Older Silvias have a thermowell, if you use this to mount an rtd [it screws into it] the "read" boiler temperature will apparently be 2deg lower.

    Silvias boiler design has changed slightly over the years, this may also make a difference.

    Jim PID kits also come with a special thermocouple that has been "properly" calibrated, I have no idea whether my rtd is calibrated or not.

    Ultimately, I dont care, we are all measuring an arbitary temperature at the boiler, and what is really important is the water temp through the puck....Unless you have a Scase, there is now way of accurately measuring this, so ultimately you can only go by taste.

    You should try different temps: up the SV a degree, try it, go down a couple of degrees and try it.....Let us know if you what you find.
    It can only aid our pallate.


  7. #7
    Mal Dimal's Avatar
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    Re: whats your pid temp?

    Hi reubster,

    3 or 4 Wire RTDs are self compensating as far as lead resistance is concerned so that the only variation being considered is the actual potential across the calibrated resistor (RTD). 3-Wire RTDs are the most common and I would suspect that this is what your installation would be using. Heres a bit of a spiel about them here..... :)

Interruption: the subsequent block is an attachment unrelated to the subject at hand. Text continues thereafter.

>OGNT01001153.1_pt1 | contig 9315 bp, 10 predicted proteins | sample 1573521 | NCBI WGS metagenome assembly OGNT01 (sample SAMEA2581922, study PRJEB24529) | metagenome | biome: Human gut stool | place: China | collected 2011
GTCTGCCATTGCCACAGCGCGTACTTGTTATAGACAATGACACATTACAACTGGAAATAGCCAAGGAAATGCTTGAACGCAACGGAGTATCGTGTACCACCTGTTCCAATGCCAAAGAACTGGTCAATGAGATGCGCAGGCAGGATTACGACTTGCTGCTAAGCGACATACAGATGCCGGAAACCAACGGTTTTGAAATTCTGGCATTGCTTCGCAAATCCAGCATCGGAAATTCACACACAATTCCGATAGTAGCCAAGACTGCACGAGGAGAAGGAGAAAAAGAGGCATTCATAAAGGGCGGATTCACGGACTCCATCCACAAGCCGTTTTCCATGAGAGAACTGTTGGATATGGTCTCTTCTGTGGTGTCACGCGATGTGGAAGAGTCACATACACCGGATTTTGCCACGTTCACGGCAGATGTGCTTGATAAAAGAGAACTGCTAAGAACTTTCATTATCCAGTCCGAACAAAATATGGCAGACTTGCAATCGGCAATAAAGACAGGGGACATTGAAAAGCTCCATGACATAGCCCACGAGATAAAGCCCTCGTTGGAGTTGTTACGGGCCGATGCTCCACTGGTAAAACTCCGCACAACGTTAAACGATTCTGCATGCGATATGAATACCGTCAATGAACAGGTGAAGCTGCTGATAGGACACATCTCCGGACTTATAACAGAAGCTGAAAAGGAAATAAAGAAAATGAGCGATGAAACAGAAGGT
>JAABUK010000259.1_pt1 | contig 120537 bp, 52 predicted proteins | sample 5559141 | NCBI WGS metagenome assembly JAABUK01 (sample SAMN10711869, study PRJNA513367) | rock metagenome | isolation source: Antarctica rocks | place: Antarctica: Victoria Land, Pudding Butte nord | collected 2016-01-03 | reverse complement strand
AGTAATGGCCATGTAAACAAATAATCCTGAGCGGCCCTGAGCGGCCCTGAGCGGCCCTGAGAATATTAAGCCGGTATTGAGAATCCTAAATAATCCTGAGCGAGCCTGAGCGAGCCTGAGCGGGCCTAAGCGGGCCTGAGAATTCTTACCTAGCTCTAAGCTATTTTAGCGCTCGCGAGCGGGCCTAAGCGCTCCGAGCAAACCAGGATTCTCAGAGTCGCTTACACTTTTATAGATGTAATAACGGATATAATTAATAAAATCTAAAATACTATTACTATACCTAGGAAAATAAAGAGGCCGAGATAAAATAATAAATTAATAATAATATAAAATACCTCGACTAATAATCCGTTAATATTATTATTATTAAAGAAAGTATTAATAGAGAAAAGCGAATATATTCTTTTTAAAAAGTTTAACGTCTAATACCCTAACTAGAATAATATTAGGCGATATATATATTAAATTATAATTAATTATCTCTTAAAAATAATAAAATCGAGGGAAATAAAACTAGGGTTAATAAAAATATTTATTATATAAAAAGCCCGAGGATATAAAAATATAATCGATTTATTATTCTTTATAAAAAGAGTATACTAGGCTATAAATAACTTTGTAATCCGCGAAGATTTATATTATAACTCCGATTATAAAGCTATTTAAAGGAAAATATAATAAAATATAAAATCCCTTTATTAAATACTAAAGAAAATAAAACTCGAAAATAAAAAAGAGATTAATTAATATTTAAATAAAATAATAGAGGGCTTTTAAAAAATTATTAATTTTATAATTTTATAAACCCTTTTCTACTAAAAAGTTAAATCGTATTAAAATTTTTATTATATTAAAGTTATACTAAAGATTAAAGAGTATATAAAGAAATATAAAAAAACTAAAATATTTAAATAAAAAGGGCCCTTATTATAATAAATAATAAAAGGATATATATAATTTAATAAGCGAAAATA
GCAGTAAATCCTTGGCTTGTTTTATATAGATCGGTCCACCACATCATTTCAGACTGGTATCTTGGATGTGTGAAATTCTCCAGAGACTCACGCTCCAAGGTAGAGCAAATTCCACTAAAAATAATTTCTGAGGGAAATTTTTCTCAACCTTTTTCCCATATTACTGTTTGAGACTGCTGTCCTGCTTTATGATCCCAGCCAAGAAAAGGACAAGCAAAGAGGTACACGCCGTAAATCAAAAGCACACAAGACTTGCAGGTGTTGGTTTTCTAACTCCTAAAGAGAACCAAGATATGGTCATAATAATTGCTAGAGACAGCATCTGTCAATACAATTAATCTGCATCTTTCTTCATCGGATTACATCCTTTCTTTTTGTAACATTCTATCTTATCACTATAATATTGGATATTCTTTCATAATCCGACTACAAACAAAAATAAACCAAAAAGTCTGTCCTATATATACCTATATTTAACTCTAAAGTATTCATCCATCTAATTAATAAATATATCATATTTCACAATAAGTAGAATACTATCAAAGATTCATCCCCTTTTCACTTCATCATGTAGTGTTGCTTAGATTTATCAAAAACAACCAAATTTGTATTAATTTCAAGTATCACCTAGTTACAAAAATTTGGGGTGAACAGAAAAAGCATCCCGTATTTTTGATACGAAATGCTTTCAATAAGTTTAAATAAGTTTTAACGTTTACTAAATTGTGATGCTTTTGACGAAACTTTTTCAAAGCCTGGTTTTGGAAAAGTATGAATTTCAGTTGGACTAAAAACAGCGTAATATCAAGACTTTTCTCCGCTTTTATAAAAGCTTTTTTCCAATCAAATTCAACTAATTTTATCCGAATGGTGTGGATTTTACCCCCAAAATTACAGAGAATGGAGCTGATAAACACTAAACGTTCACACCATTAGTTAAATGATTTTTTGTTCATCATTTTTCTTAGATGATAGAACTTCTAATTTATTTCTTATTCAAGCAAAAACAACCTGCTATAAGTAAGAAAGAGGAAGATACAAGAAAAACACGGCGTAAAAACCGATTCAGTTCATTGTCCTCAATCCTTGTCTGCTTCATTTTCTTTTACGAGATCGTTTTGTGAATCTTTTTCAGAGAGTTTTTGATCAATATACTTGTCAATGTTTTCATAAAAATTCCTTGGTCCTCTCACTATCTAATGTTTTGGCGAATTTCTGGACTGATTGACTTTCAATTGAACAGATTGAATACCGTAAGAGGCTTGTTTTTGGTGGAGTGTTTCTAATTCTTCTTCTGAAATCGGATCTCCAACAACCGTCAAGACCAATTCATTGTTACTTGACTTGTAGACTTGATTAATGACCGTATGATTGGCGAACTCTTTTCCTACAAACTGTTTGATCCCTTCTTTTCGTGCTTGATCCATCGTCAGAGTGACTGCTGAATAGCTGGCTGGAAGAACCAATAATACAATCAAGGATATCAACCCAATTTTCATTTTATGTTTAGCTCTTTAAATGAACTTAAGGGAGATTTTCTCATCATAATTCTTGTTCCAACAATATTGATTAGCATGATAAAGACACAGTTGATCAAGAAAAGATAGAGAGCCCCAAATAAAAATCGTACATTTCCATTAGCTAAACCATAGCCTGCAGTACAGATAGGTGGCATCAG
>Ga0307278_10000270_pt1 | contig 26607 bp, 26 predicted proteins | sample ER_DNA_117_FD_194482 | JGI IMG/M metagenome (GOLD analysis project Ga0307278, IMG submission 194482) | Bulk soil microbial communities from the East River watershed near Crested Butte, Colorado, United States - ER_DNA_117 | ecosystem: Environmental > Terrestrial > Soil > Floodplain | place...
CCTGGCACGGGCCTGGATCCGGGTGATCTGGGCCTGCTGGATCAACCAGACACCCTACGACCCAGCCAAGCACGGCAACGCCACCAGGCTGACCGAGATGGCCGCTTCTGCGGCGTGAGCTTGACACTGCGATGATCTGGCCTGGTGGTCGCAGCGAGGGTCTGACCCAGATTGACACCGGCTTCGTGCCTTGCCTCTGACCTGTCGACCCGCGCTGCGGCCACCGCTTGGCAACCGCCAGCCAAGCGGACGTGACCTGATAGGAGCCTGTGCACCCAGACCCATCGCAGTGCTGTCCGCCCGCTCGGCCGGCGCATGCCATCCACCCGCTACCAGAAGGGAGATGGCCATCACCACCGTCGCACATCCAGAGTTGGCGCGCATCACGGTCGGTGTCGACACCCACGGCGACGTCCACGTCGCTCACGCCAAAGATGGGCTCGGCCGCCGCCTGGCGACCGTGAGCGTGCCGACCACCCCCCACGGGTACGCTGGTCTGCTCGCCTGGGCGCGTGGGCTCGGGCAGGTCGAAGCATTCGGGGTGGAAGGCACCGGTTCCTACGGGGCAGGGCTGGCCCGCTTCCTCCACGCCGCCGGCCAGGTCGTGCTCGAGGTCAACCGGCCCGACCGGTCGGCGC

Mal.

  8. #8
    Senior Member speleomike's Avatar
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    Re: whats your pid temp?

    Hi all

    I just measured the water out temp using the TC/meter from CS. I removed the basket but kept the group head in. When you put the TC of the meter up the spout you can just see the tip of it nicely centered in the group looking down from the top. Hence the water will hit there nicely. I ran it a few times to warm the TC probe.

    The water temp indicated is 95 C at the outlet when the PID setpoint is stable (i.e.109.8). Then as the shot continues the output water temp drops to about 87. So the first water stream is at 95. If you collect the water in a foam container will only show 87 as that initial 95 is lost in the larger quantity of lower temp water.